Pale Fox Prosecco: what is Single Estate Prosecco?
What’s the hype about this new “Single Estate” Prosecco on the market? What does that mean? Does it match up to the lavish branding and price tag? In short, yes.
I first came across Pale Fox on Facebook, which began to pop up multiple times a week with its sleek bottle design and alluring name. I soon took notice, after all, I am the target market. Not long after, it began surfacing in newspapers and various lifestyle magazines. The hype train was well and truly off. Especially when renowned critic James Suckling gave it a 93-point score, making it the highest scoring Prosecco in the world.
Single Estate seems to be a new phrase they have coined and is a little bit of a play on the term Single Vineyard, which is commonly seen in well established wine regions and upcoming regions trying to establish their point of difference. The appellations of Burgundy, Champagne, even Greece and Croatia, are full of single vineyard examples, so designated to reflect that this wine specifically reflects the soils and climate in that very tiny spot. Part of the reason this suits Pale Fox so well is the area of Prosecco it is from. Many will know the upgraded Prosecco name, Conegliano-Valdobbiadene, which comes from a hilly zone within Prosecco between these two towns, but Asolo is relatively unknown, comprising a mere 3% of production.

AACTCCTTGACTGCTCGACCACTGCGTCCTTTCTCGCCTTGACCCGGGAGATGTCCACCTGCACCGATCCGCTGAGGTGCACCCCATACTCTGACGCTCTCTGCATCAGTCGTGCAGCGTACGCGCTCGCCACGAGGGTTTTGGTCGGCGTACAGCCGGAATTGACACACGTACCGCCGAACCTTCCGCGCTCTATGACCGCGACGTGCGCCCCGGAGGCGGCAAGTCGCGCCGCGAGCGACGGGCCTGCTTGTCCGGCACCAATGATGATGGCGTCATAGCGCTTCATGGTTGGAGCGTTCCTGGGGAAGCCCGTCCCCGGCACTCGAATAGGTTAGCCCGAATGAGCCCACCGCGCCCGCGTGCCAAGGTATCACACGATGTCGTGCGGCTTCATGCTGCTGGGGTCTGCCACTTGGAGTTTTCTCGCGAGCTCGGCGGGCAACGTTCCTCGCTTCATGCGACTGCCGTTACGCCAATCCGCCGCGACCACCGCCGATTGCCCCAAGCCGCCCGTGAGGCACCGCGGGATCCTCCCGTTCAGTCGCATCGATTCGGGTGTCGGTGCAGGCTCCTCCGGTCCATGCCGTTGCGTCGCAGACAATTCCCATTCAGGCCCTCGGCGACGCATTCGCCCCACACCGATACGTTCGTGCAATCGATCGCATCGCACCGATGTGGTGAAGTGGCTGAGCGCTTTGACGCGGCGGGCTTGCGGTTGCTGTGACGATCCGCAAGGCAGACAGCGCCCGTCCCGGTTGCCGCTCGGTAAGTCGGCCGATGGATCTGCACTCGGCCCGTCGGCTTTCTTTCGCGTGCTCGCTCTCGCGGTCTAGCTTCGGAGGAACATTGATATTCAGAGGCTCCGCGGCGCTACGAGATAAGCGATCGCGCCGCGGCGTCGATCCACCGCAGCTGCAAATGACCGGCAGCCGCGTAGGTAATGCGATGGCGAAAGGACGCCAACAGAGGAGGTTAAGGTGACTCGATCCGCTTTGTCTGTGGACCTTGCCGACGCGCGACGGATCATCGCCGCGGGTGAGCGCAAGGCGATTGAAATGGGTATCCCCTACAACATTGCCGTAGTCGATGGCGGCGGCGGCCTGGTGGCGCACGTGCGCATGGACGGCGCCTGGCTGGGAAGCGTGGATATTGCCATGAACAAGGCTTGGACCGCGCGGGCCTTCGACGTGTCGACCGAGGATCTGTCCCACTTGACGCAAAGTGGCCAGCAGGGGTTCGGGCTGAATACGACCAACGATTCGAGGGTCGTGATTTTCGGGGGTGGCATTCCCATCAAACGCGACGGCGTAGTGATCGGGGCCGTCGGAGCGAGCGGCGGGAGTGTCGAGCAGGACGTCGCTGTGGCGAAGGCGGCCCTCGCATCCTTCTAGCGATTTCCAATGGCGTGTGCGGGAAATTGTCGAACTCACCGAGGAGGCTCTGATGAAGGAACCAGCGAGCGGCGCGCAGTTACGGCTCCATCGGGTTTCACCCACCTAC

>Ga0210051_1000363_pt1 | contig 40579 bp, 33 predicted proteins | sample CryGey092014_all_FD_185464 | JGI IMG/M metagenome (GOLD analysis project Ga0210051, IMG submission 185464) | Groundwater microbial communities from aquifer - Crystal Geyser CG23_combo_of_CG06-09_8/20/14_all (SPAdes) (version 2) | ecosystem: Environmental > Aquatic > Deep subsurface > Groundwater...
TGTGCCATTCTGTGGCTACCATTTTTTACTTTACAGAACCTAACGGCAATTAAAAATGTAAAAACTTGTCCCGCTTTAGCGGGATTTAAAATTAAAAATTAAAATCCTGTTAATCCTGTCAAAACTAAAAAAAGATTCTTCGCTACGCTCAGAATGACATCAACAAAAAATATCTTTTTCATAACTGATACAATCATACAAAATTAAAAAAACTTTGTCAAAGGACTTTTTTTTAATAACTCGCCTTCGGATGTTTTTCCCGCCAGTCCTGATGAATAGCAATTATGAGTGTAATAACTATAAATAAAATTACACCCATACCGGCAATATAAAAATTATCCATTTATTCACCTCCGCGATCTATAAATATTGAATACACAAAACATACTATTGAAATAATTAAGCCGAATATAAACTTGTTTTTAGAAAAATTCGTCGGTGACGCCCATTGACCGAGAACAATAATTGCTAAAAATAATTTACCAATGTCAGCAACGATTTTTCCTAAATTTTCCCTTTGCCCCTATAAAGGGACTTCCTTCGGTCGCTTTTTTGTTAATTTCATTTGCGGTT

Although the winemaking history of this small area goes back thousands of years, Asolo was only granted DOCG status in 2009. It is a hilly area recognized for its terroir, great biodiversity, superior growing conditions and superior Prosecco. It receives sunlight and warmth during the day to help the grapes ripen and experiences cool nights which maintain acidity in the grapes, making them full-flavoured, but balanced, for the final wine.
Pale Fox take a number of steps to ensure their wine is even better. Harvest is incredibly selective and yields are controlled to maximise the vines’ focus on fewer grapes. They also don’t rush the importance of fermentation which, if done over time, imparts more flavour and helps the sparkle integrate much more finely.
To taste, it is swaying more towards a Champagne (partly down to the longer fermentation) than a Prosecco. Hints of bread dough and brioche underly the entire palate, whilst delicate more Prosecco-like flavours rise to the fore. Citrus fruits abound and white flowers and floral elements intermingle. The finish is long and the bubbles creamy.
So, if you fancy treating yourself to a British favourite tipple - as we drink so much Prosecco in this country - but upping your game, this is the perfect Prosecco to do this with. Both the taste and the bottle itself will impress and delight.
This blog was written by our wine expert, David Andrews. Read his Instagram blog @oinosattheoikos
Updated 9th August 2023